By Nick Allen

US President Donald Trump escalated his rhetoric against North Korea tonight, suggesting he had "not been tough enough" when he warned the rogue regime faced "fire and fury".

Trump said North Korea should be "very, very nervous" about doing anything to the United States or its allies.

He said: "It's about time somebody stuck up for the people of this country and for the people of other countries. So if anything, maybe that statement wasn't tough enough."

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The president was vague about what further action his administration might take, telling reporters: "You'll see. You'll see."

US President Donald Trump speaks to reporters after a security briefing at Trump National Golf Club in Bedminster. Photo / AP
US President Donald Trump speaks to reporters after a security briefing at Trump National Golf Club in Bedminster. Photo / AP

Trump added: "If North Korea does anything in terms of even thinking about attack of anybody that we love or we represent or our allies or us, they can be very, very nervous. Because things will happen to them like they never thought possible, OK? He's been pushing the world around for a long time."

"North Korea better get their act together or they are going to be in trouble like few nations have ever been in trouble." Kim Jong-un's regime had earlier dismissed Mr Trump's warning as "nonsense."

Trump, speaking at his golf course in New Jersey, responded: "I don't think they mean that. It's the first time they've heard it like they heard it. We'll always consider negotiations but they've been negotiating for 25 years."

Asked whether he would consider a pre-emptive strike, he said: "We'll see."

He also increased pressure on China to act to rein in North Korea, a strategy the Trump administration has long pursued.

Trump added: "I think China can do more, and I think they will."

Trump spoke after meeting with Vice President Mike Pence, Chief of Staff John Kelly, and National Security Adviser HR McMaster.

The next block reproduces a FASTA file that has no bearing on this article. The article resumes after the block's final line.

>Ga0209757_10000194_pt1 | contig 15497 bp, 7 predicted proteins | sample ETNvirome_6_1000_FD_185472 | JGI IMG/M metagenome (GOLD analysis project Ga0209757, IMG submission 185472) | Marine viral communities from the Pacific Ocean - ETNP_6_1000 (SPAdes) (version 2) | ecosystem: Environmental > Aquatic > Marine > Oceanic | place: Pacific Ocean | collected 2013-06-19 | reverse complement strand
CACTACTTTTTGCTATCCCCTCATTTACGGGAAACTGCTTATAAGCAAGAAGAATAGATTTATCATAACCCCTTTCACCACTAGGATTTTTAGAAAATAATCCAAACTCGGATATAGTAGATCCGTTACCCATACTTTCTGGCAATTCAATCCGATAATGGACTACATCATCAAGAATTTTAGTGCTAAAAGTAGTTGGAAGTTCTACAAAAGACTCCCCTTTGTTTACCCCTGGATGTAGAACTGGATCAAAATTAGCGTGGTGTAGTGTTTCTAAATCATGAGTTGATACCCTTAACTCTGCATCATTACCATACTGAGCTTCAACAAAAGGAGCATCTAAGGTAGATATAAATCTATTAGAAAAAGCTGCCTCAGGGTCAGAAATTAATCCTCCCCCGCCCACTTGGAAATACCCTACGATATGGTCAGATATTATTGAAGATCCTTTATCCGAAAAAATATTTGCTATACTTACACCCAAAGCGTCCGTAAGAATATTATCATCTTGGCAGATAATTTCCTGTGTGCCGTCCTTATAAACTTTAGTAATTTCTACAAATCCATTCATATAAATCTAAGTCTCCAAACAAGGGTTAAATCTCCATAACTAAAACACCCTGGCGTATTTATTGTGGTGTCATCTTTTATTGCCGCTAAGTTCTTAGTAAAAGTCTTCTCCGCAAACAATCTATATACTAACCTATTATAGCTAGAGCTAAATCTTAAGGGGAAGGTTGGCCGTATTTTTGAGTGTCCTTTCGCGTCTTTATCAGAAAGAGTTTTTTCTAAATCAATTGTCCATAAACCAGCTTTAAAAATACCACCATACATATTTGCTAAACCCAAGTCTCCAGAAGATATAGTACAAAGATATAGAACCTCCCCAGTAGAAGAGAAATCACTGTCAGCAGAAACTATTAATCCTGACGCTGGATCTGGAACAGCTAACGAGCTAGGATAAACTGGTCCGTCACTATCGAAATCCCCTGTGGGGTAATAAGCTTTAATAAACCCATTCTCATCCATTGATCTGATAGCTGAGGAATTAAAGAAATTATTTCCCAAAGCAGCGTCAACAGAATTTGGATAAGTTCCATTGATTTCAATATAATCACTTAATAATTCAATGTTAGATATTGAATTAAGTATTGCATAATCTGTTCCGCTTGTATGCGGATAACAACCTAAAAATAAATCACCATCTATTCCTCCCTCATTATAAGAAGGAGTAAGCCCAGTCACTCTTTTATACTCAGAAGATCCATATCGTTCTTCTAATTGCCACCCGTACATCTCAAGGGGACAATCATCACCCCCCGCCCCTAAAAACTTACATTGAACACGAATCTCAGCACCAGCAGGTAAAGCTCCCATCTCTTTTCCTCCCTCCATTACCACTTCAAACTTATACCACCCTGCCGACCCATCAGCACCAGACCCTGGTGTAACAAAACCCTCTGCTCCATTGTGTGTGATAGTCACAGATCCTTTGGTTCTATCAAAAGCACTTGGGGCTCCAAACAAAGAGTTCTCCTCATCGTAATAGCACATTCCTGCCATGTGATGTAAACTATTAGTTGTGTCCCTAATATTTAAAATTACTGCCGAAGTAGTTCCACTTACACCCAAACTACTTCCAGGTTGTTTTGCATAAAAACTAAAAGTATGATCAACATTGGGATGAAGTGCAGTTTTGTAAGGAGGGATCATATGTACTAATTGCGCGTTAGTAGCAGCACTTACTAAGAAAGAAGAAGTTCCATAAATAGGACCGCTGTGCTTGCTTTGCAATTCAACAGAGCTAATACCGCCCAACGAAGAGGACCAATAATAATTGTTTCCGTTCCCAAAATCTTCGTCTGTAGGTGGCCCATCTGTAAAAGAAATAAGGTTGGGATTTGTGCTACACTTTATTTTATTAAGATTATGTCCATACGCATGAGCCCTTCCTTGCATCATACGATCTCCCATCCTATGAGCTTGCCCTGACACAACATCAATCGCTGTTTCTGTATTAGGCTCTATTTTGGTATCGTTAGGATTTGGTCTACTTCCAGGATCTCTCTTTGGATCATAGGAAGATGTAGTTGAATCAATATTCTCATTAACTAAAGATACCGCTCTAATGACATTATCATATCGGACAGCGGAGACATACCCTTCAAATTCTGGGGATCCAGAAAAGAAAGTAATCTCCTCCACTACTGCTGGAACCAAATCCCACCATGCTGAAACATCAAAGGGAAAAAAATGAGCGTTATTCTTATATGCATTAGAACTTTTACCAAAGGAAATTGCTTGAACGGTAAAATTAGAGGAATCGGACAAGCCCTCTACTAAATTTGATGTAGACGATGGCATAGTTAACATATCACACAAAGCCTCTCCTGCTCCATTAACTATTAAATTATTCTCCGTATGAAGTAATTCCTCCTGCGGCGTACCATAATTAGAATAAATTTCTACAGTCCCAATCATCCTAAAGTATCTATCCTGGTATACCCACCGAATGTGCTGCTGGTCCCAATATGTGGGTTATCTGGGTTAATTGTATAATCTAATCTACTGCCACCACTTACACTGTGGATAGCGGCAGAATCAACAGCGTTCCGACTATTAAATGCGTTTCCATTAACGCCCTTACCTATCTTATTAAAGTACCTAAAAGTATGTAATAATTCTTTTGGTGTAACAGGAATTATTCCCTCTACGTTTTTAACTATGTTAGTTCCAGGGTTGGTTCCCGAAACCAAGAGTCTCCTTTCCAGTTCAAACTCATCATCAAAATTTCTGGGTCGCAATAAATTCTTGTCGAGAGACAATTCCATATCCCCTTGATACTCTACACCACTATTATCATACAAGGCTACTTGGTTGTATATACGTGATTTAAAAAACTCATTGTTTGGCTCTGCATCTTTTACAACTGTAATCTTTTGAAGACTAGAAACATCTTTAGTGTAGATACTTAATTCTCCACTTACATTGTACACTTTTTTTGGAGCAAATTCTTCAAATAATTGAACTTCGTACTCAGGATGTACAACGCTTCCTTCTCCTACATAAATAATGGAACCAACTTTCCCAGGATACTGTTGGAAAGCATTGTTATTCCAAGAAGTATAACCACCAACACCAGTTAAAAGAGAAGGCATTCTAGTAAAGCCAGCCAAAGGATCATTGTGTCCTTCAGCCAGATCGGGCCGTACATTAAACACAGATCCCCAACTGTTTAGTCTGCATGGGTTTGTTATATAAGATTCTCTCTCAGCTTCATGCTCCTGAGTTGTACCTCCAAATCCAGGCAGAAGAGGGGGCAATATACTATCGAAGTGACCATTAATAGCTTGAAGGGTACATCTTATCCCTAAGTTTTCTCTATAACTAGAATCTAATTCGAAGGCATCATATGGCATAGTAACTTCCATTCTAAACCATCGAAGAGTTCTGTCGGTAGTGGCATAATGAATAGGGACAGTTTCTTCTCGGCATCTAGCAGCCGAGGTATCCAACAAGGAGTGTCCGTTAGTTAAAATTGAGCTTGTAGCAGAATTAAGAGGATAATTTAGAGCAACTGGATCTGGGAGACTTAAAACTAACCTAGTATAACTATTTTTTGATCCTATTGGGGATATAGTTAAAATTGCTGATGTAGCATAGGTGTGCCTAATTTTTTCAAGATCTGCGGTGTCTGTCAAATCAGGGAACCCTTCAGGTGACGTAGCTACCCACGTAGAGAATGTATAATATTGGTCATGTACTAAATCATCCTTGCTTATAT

His comments came hours after the US sent a Navy destroyer close to an artificial island Beijing has built up in the South China Sea. China's foreign ministry said the move had violated international and Chinese law, and seriously harmed Beijing's sovereignty and security.

The USS John S. McCain has been carrying out 'freedom of navigation' exercises in the South China sea. Photo / AP
The USS John S. McCain has been carrying out 'freedom of navigation' exercises in the South China sea. Photo / AP

The USS John S. McCain sailed close to Mischief Reef in the Spratly Islands. A Chinese frigate sent radio warnings at least 10 times during what the US called a six-hour "freedom of navigation" operation.

It was the third such operation it has carried out since Trump took office.

Residents of the tiny US territory of Guam were warned last night they will have just 14 minutes warning if missiles are fired at them from North Korea.

North Korea has said it would have a plan ready by "mid-August" to fire four Hwasong-12 rockets into waters near the Pacific island, 3400km to its south.

Jenna Gaminde, Guam's Homeland Security spokeswoman, said village mayors and social media would be used to spread warnings.

She added: "If you hear the sirens, tune into local media, radio, print, television for further instructions. Our office will be notified from the military and will utilise all forms of mass communication to get the message out to the public."